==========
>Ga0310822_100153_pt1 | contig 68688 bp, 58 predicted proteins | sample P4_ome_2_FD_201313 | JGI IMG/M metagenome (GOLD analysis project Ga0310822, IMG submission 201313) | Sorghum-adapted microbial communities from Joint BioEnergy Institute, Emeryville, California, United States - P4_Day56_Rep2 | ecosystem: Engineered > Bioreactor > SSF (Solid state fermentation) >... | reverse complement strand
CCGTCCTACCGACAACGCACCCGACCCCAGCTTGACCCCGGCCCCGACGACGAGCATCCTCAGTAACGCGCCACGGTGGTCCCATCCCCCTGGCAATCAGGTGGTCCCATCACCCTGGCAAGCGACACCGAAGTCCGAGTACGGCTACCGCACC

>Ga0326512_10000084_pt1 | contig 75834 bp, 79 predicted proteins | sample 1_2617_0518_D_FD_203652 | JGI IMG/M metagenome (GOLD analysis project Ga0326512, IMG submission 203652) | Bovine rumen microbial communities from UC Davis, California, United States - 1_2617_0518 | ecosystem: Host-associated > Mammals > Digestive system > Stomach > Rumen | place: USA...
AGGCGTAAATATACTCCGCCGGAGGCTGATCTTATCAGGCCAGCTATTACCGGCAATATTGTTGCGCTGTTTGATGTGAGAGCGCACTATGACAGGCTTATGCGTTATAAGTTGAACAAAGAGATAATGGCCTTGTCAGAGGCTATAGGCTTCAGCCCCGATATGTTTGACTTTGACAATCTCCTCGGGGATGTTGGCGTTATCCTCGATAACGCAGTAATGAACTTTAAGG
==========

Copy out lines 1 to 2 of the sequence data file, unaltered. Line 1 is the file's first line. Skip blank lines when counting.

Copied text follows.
>Ga0310822_100153_pt1 | contig 68688 bp, 58 predicted proteins | sample P4_ome_2_FD_201313 | JGI IMG/M metagenome (GOLD analysis project Ga0310822, IMG submission 201313) | Sorghum-adapted microbial communities from Joint BioEnergy Institute, Emeryville, California, United States - P4_Day56_Rep2 | ecosystem: Engineered > Bioreactor > SSF (Solid state fermentation) >... | reverse complement strand
CCGTCCTACCGACAACGCACCCGACCCCAGCTTGACCCCGGCCCCGACGACGAGCATCCTCAGTAACGCGCCACGGTGGTCCCATCCCCCTGGCAATCAGGTGGTCCCATCACCCTGGCAAGCGACACCGAAGTCCGAGTACGGCTACCGCACC